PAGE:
On Figure 1, I display the input shot gather, with the description of the recording parameters. The water-bottom multiples are easily visible: they are separated by lags of 0.5 seconds. Next to the input shot-gather, I also display a first attempt of removal of these multiples, with a method I describe in this report (Darche, 1990). It consists in doing a Burg-type adaptive processing in the domain, after a slant-stack transform. This process is especially useful to have a good estimate of the velocity curve of the primaries: a velocity analysis of the input gather only reveals velocity picks due to the strong multiples. However, I don't consider it as optimal in this case, because the multiples are not efficiently removed at far offsets. The velocity curve obtained from the first multiple removal enables us to perform the NMO correction of the input gather, and the result is also displayed on Figure 1.
Then, I transform the NMO-corrected data to the t0-p domain, applying the least-squares inverse (LTL)-1LT in the frequency domain, with uniform weights. The advantage of this data-set is that the velocities of the primaries increase very rapidly with time, so that the multiples have far smaller velocities: their parabolic shape is more evident. The result is displayed on Figure 2, where I also mention the parameters of the transform.
On Figure 2, we can notice three basic topics. First, due to the stretch at far offsets, the water-bottom reflection does not focus around p=0, because of the stretch of the far-offsets after NMO correction. Then, the water-bottom multiples are clearly visible at 1 and 1.5 second, with two peaks around . I isolated the region in which I find the multiples with a thick boundary line. Finally, no major event is visible after 2 seconds.
I isolate the water-bottom multiples by putting to 0 the values U(t0,p) outside the corresponding region, described on Figure 2. The choice of the cut-off parameters is rather subjective, but is sufficient to prove the efficiency of the separation. I transform back the remaining values to the time-offset domain with the modeling operator L, and finally apply an inverse NMO correction. Thus, I obtain the field of multiples in the original shot-gather, as represented on Figure 3. The primary field is obtained by difference, and is also represented on Figure 3. You can also compare them with the results obtained by Zhang (1990; this report), who applied a migration scheme to remove the water-bottom multiples on the same shot-gather.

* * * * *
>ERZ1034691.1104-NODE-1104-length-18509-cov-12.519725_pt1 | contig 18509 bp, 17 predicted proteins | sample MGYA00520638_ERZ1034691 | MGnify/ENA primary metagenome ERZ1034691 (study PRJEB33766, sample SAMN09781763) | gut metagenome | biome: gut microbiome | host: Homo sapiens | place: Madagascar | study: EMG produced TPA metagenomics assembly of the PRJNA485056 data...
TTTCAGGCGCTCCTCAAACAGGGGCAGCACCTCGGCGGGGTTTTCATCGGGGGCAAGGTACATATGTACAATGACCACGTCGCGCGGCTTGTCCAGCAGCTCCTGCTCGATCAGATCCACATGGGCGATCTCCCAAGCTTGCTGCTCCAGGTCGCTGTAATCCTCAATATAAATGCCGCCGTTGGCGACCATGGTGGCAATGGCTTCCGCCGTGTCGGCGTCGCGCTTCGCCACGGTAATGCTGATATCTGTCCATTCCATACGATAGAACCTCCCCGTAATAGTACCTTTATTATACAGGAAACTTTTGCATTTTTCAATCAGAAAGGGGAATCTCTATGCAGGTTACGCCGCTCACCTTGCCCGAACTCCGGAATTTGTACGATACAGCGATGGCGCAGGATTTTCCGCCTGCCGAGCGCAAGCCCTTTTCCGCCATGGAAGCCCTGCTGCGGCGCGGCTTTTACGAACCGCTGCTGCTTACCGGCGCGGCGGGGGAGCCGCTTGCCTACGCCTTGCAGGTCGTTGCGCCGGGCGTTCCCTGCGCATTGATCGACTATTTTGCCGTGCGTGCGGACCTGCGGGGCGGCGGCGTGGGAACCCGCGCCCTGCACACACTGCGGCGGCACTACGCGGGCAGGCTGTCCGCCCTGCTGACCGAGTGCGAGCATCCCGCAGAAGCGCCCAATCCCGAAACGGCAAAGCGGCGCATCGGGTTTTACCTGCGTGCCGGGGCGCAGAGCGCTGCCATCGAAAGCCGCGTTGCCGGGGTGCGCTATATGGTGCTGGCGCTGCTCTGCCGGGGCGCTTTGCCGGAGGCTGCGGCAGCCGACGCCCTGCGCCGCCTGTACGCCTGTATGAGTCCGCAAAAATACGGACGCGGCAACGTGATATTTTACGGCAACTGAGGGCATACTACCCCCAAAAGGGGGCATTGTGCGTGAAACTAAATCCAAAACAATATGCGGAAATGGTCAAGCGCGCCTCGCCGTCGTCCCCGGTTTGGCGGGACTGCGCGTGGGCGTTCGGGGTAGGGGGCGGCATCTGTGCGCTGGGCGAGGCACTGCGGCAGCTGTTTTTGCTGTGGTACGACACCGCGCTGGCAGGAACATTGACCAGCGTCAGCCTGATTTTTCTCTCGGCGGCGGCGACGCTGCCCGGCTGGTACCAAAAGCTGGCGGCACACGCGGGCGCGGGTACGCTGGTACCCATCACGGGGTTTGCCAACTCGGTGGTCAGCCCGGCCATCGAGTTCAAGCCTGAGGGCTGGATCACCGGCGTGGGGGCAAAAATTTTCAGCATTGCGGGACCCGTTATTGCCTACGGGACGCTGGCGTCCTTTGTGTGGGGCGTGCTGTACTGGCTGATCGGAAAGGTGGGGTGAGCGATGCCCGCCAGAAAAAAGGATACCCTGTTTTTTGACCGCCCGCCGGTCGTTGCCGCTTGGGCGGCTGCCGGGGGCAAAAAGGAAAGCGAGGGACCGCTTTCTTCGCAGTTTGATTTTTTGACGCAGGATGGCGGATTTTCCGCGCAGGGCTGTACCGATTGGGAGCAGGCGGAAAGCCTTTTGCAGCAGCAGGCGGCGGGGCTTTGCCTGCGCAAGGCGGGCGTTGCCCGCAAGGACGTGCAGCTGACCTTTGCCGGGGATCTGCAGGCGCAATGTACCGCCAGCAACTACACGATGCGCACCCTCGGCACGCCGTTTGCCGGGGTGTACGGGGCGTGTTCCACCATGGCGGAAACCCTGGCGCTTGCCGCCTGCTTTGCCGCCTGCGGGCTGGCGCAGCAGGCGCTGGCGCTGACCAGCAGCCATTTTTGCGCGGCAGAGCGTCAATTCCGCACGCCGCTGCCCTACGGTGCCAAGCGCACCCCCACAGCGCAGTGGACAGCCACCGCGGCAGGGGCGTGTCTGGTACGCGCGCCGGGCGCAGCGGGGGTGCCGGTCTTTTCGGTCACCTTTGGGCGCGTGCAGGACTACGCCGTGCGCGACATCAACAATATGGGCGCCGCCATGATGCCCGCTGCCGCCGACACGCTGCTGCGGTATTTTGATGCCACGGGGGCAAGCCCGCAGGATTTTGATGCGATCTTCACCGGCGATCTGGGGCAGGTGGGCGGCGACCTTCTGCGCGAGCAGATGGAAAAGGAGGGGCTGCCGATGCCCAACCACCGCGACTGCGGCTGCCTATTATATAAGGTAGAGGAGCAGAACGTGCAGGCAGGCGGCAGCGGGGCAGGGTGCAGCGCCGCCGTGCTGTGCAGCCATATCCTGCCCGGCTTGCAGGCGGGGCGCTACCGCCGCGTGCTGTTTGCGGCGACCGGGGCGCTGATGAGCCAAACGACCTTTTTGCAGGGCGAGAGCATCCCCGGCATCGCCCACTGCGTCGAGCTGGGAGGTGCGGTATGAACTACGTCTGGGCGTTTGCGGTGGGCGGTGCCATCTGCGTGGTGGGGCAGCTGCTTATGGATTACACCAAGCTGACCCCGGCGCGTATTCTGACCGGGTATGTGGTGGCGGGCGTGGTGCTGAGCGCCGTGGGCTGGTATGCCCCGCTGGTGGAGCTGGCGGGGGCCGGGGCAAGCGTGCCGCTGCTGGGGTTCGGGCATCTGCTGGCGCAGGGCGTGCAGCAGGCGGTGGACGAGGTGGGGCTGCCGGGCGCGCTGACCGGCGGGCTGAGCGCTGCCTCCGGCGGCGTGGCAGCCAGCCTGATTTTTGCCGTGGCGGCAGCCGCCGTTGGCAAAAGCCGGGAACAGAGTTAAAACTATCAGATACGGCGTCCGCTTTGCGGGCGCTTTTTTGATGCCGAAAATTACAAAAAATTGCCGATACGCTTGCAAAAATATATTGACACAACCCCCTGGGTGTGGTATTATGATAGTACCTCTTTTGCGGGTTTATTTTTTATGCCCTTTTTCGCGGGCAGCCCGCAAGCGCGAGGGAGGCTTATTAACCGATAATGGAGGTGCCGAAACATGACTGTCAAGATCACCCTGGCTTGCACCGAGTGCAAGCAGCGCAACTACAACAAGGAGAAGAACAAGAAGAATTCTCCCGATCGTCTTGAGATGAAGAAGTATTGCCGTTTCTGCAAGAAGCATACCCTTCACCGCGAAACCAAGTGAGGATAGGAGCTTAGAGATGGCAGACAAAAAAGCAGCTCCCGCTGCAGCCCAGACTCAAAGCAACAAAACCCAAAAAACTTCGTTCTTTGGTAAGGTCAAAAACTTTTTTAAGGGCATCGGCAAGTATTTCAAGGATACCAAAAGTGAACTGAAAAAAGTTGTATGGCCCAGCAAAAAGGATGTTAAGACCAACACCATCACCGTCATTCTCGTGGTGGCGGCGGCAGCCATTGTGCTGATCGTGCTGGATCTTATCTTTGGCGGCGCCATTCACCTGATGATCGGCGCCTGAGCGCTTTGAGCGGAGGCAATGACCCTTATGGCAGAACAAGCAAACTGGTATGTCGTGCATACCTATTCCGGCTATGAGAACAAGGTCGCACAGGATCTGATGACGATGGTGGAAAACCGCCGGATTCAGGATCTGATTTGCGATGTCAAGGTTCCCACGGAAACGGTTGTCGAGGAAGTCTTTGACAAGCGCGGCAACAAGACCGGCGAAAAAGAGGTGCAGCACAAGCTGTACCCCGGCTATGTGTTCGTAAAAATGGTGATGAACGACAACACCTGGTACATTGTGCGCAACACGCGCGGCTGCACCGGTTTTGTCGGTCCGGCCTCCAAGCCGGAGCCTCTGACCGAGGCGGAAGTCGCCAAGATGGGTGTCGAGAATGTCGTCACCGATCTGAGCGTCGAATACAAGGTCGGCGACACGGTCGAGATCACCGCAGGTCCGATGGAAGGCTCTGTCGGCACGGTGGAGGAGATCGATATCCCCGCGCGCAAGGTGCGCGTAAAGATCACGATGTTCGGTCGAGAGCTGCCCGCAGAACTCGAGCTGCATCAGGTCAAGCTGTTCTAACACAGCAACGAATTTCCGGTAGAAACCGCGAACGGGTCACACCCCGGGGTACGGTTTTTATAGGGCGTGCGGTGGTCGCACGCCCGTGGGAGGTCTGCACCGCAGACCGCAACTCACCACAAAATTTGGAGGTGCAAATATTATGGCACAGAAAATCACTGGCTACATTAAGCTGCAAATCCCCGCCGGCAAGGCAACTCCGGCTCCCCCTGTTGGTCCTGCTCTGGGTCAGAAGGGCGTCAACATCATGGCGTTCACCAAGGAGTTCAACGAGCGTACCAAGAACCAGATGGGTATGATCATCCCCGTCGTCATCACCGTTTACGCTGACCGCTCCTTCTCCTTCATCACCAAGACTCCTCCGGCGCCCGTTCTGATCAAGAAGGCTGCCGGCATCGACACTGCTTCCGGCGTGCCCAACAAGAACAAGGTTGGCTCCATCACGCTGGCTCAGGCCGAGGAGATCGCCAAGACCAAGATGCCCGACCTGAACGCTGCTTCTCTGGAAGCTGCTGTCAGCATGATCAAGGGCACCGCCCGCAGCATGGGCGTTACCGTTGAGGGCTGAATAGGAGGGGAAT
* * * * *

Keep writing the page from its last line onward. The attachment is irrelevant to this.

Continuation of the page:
The multiples have been efficiently removed. Some major events, especially after 1.5 seconds, have been emphasized. I think a problem can come from the definition of the multiple region: if we take it too wide (in p), we localize the energy of the remaining events in a narrow band of the t0-p domain, as though they were purely parabolic, and we could lose some amplitude-versus-offset information.
Finally, I advise not to work directly with the region defining the primaries on Figure 2. Effectively, it appears that the water-bottom reflection, especially, should be described by a wider range of p-parameters than the one I used: the modeling operator could not restitute it entirely, and it would be modified in the process. This is due in particular to the stretching at far-offsets, to the mute, and also to refracted arrivals. On the other hand, the multiples are known to be approximately parabolic, and their energy is concentrated in the region I defined, so we are sure to restitute them entirely.